Classroom Displays at the start of the new year
What will your display boards look like to the children coming into your classroom at the start of the new term? How will you make them feel welcome?
By the time all the kids’ names are displayed there’s usually only a bit of rainbow peeking out. The name art differs each year (rainbow traced names, yarn shaped, mosaic names, wax-resist water colour over crayon, etc.) but the rainbow remains.
That and the quote below got me wondering. Are there really 2 diverse approaches to getting classrooms ready for the new year or do most of us find a middle way?
Get a Few Wow Classroom Displays Up, Quick!
Some teachers like to get displays up, maybe even before the end of the previous term. Often these are recycled displays, some of which they’ve used repeatedly over the years. One Year 6 pupil once remarked on entering a Year 2 class that she had fond memories of making the beach hut on their Then and Now seaside display. Empty boards make some teachers feel uncomfortable and worried.
Let’s Start Our Classroom Displays With a Blank Canvas
Others prefer empty boards with just fresh backing paper on them. One of my teachers always used to just put up mysterious eye catching titles and leave them guessing as to what might go there. I liked this idea and so did the pupils. Sometimes we even changed our display plans in response to their suggestions of what the mystery display might be. It made room for the pupils and gave them more of a sense of ownership of the classroom.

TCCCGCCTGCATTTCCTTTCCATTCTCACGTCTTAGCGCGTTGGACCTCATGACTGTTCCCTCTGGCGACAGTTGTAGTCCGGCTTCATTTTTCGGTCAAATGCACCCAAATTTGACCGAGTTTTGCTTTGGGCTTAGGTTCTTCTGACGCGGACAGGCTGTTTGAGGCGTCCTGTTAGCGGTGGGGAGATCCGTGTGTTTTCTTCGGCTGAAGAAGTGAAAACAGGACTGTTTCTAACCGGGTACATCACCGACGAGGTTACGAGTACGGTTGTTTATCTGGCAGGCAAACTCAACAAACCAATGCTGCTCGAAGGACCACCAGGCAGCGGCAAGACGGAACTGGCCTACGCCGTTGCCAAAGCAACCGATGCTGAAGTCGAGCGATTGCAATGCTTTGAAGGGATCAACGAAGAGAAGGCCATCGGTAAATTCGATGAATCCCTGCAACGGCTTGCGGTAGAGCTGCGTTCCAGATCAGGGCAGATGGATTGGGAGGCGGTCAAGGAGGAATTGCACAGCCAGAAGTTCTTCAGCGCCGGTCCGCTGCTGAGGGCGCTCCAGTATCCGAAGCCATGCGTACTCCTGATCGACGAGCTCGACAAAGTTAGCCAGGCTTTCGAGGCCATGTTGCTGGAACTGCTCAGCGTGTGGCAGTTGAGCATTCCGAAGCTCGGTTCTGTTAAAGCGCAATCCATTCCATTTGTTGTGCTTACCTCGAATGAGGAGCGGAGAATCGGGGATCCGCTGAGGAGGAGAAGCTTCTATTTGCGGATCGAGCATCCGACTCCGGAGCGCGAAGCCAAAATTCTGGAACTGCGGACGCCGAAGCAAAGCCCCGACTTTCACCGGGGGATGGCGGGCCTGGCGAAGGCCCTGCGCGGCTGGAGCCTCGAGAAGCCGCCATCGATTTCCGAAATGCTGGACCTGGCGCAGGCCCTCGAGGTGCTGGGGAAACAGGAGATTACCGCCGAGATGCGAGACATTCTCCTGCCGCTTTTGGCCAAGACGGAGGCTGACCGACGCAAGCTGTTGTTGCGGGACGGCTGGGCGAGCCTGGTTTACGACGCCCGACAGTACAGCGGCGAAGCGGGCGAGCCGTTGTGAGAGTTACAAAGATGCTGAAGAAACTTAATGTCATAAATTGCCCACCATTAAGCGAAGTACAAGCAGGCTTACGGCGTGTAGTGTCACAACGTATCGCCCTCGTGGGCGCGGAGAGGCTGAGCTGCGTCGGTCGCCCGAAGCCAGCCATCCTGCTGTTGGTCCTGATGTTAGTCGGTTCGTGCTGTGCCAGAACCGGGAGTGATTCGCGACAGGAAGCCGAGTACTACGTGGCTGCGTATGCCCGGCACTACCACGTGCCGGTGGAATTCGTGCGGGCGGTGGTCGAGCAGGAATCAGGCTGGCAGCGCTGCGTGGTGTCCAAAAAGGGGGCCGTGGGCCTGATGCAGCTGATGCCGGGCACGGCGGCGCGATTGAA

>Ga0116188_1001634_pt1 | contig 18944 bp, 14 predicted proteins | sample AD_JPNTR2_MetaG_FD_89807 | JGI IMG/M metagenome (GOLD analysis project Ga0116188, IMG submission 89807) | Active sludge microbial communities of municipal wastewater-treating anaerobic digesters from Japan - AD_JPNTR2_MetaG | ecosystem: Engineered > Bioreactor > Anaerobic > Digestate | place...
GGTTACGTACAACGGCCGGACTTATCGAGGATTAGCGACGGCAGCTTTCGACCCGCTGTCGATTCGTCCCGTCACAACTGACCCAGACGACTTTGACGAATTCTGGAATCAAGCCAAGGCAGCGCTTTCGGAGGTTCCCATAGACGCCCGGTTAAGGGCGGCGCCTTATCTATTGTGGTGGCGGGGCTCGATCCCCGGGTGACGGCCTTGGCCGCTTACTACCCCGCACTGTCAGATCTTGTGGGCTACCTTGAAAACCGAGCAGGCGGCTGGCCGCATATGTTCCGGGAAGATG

Who’s Classroom Is It Anyway?
Of course that’s another question of approach, is it your classroom or theirs? Here’s an interesting take on it that I came across via Twitter (Follow me on Twitter I’m @lindiop.Thanks @teachingideas).
The Big Fresh from Choice Literacy July 25, 2009 Theres Room for Me Here
There’s Room for Me Here
What’s the hardest thing for a teacher to do when setting up the room before students arrive? It may be leaving most of the walls and bulletin boards bare. We pride ourselves in planning schedules and lessons that maximize time, build community, and help students thrive from the moment they step into the classroom. And that begins with a classroom that is well-organized, clean. . .and beautifully decorated.
Yet those bare walls send a message more powerful than the most lovely displays. As Debbie Miller writes in Teaching with Intention:
When kids walk into classrooms on the first day of school, we want them to feel, “Oh good! There’s room for me here!” When everything is already done, kids don’t have to wonder much about who is in charge. They know that from the minute they walk into the room.
That’s why on the first days of school the classroom walls, bulletin boards and doors will be almost bare. That’s as it should be! Don’t jump in and “put stuff up” just to make yourself feel better. Be patient. In a few days, your students’ classroom portraits could be smiling back at you, or beginning of the year interviews posted for all to see. . .